5. Global objects (ouch!) that can be accessed by the originating class within the target method.
Although the list is a world away from being formal (for one that’s a little more formal, check out Wikipedia), the points are pretty easy to understand. In traditional design, the fact that an object knows way too much about another (and this implicitly includes knowing how to access a third one) is considered wrong because there are situations where the object has to unnecessarily traverse from top to bottom a clumsy mediator to find the actual dependencies it needs to work as expected. This is, for obvious reason, a serious design flaw. The caller has a pretty extensive and detailed knowledge about the mediator’s internal structure, even if this one is accessed through a few getters. Moreover, using an intermediary object to get to the one required by the caller makes a statement on its own. After all, why use such a tangled path to acquire a dependency or invoke one of its methods if the same result can be achieved by injecting the dependency directly? The process doesn’t make any sense at all. Let’s say we need to build up a file storage module which uses internally a polymorphic encoder to pull in and save data to a given target file. If we were intentionally sloppy and hooked up the module to an injectable service locator, its implementation would look like this:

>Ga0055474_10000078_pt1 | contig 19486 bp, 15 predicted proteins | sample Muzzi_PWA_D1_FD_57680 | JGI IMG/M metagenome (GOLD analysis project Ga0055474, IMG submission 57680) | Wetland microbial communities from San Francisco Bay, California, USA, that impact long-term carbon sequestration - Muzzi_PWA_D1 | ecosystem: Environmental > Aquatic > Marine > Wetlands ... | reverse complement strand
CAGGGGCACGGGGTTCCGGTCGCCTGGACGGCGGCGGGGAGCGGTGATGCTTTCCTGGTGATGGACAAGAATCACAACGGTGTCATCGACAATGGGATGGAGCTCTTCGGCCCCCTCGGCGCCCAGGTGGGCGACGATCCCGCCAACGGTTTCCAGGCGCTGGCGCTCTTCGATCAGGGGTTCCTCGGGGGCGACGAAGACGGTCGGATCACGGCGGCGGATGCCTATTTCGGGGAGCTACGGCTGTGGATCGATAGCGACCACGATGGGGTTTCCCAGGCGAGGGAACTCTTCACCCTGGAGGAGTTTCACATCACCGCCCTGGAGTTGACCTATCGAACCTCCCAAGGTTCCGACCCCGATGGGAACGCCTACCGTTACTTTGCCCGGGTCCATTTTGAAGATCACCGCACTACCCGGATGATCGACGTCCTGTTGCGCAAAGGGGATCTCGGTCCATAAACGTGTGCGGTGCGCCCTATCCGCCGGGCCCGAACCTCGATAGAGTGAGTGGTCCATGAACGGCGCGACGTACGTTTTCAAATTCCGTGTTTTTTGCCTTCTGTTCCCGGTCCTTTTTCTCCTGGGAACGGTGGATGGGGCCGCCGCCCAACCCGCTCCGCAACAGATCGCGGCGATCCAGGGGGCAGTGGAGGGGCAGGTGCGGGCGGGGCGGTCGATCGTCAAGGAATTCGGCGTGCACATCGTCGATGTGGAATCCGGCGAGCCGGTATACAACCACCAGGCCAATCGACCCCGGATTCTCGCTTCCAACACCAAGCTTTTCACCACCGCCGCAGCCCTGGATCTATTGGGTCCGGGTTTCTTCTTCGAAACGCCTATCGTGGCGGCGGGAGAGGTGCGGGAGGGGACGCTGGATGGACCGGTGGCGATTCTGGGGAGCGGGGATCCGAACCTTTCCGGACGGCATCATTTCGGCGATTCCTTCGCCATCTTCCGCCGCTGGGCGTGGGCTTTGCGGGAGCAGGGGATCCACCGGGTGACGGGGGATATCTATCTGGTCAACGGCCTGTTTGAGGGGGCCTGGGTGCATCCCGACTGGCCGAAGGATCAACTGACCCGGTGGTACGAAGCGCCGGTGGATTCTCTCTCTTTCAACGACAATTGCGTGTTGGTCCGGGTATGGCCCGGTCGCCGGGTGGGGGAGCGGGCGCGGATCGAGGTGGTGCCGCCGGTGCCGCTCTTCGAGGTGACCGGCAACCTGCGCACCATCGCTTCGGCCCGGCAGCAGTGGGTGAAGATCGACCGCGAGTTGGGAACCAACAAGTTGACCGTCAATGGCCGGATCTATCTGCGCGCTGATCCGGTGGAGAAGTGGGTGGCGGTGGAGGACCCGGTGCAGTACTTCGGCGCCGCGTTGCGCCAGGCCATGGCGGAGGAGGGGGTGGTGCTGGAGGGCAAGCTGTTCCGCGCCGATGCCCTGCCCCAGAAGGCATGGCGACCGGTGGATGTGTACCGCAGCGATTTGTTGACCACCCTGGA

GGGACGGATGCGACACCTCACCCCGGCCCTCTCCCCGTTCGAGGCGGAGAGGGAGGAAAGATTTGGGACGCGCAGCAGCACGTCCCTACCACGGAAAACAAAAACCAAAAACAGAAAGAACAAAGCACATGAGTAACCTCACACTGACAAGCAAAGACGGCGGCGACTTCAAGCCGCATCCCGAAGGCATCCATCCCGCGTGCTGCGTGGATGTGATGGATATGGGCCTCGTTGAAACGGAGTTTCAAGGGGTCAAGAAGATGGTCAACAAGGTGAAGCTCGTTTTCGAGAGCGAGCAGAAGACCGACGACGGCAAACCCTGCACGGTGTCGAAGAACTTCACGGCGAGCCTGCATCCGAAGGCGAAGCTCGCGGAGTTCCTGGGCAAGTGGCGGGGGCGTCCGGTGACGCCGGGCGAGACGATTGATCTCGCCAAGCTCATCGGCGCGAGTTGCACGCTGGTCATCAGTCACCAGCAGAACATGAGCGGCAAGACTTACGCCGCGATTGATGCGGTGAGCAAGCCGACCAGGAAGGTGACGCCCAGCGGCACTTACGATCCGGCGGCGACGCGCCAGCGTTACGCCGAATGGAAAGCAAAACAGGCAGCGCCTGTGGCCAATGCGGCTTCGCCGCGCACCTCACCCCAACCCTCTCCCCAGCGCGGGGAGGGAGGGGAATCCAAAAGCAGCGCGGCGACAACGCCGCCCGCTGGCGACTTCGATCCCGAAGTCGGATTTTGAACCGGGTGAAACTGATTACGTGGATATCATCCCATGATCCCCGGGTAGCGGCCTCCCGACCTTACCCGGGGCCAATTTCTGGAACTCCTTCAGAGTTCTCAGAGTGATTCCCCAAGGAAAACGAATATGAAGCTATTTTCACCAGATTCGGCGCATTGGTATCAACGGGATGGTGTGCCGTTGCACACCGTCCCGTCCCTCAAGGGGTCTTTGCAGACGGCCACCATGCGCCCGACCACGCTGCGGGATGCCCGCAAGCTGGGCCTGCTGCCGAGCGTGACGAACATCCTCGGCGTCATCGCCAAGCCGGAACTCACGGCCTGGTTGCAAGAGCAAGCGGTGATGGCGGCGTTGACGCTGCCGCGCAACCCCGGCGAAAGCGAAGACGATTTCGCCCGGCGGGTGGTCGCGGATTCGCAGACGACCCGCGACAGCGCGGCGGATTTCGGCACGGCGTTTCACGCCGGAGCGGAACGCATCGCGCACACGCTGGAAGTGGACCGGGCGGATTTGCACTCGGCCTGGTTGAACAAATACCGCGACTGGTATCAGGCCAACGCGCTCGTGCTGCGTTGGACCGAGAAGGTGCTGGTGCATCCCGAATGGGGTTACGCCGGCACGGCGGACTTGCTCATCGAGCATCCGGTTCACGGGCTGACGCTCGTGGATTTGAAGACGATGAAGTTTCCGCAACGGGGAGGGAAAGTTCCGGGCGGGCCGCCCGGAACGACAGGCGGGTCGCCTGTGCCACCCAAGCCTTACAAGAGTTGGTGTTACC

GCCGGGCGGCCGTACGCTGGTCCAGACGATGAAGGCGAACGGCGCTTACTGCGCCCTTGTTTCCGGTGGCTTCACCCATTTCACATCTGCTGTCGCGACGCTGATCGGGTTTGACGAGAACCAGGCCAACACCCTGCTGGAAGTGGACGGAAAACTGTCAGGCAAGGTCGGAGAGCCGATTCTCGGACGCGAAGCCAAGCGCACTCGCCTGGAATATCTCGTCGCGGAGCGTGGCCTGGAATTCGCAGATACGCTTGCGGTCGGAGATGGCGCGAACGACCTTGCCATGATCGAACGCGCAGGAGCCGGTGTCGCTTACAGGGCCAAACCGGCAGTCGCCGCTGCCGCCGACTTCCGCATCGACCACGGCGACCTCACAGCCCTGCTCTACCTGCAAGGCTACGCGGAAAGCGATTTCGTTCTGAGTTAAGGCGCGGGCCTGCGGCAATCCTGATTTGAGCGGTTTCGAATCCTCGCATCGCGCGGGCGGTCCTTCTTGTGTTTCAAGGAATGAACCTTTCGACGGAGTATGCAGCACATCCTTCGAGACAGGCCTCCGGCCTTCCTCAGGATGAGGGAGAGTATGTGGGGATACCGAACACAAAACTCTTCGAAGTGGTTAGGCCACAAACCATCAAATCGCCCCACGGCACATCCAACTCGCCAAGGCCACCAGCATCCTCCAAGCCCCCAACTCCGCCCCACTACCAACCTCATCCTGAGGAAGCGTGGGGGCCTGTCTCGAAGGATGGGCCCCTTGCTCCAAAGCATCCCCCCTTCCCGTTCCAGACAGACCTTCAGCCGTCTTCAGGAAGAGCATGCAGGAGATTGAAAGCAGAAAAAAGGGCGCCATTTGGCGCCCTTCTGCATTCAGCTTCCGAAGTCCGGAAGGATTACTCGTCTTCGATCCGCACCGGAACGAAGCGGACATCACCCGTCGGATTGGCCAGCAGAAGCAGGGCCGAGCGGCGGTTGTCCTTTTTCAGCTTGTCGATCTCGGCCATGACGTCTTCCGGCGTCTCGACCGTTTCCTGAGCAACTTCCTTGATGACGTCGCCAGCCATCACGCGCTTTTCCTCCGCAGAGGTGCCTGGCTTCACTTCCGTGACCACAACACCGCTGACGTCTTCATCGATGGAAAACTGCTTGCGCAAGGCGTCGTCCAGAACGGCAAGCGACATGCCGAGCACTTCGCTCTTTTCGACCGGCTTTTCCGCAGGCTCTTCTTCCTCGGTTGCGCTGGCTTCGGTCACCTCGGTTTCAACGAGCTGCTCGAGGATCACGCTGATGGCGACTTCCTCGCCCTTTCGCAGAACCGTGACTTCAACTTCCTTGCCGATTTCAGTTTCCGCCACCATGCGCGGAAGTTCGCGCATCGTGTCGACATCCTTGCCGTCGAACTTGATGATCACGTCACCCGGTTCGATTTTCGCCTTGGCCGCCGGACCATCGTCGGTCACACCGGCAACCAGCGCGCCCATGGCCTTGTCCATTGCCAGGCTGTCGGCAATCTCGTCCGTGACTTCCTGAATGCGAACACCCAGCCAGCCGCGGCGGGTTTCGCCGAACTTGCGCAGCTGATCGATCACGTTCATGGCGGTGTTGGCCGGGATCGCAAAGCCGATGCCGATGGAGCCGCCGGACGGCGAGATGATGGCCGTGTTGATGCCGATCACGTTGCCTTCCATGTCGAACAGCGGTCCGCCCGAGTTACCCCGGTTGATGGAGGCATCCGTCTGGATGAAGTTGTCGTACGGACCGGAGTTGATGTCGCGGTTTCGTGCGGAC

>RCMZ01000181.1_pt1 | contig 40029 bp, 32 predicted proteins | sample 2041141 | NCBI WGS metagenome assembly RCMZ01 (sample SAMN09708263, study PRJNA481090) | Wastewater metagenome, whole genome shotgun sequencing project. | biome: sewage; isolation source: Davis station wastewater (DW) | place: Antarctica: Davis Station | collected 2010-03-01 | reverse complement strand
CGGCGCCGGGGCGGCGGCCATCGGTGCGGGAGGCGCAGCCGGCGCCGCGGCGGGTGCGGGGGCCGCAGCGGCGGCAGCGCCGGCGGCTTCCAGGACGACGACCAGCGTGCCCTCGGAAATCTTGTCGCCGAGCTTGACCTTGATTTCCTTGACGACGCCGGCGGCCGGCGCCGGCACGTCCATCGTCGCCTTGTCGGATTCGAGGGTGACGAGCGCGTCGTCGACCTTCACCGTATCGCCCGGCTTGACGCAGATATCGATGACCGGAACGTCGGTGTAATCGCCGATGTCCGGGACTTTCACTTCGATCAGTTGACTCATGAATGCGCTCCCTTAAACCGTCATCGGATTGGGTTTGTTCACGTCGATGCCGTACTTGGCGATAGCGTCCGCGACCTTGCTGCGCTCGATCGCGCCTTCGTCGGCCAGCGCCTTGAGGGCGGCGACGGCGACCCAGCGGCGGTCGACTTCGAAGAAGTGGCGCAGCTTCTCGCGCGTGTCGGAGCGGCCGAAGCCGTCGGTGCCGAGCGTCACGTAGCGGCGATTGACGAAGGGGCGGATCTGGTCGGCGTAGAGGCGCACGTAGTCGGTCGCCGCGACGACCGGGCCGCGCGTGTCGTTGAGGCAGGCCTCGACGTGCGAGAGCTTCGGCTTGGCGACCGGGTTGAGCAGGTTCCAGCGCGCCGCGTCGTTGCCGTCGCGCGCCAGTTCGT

<?php
namespace LibraryFile;
use LibraryDependencyInjectionServiceLocatorInterface;

class FileStorage
{
    const DEFAULT_STORAGE_FILE = "data.dat";
    private $locator;
    private $file;

    public function __construct(ServiceLocatorInterface $locator, $file = self::DEFAULT_STORAGE_FILE)  {
        $this->locator = $locator;
        $this->setFile($file);
    }
    
    public function setFile($file) {
        if (!is_readable($file) || !is_writable($file)) {
            throw new InvalidArgumentException(
                "The target file is invalid.");
        }
        $this->file = $file;
        return $this;
    }
    
    public function write($data) {
        try {
            return file_put_contents($this->file, 
                $this->locator->get("encoder")->encode($data),
                LOCK_EX);
        }
        catch (Exception $e) {
            throw new $e(